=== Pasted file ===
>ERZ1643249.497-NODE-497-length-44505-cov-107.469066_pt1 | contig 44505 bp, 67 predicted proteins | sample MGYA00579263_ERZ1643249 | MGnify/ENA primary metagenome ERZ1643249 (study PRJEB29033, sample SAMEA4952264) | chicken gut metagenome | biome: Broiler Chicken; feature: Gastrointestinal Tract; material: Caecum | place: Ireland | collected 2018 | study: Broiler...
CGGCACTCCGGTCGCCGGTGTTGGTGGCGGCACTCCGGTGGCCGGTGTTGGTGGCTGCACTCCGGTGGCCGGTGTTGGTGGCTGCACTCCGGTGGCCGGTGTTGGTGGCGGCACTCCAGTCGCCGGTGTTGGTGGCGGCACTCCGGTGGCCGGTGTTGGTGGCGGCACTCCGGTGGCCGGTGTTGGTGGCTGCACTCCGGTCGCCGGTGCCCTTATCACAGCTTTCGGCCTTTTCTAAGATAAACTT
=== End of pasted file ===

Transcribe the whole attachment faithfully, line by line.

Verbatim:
>ERZ1643249.497-NODE-497-length-44505-cov-107.469066_pt1 | contig 44505 bp, 67 predicted proteins | sample MGYA00579263_ERZ1643249 | MGnify/ENA primary metagenome ERZ1643249 (study PRJEB29033, sample SAMEA4952264) | chicken gut metagenome | biome: Broiler Chicken; feature: Gastrointestinal Tract; material: Caecum | place: Ireland | collected 2018 | study: Broiler...
CGGCACTCCGGTCGCCGGTGTTGGTGGCGGCACTCCGGTGGCCGGTGTTGGTGGCTGCACTCCGGTGGCCGGTGTTGGTGGCTGCACTCCGGTGGCCGGTGTTGGTGGCGGCACTCCAGTCGCCGGTGTTGGTGGCGGCACTCCGGTGGCCGGTGTTGGTGGCGGCACTCCGGTGGCCGGTGTTGGTGGCTGCACTCCGGTCGCCGGTGCCCTTATCACAGCTTTCGGCCTTTTCTAAGATAAACTT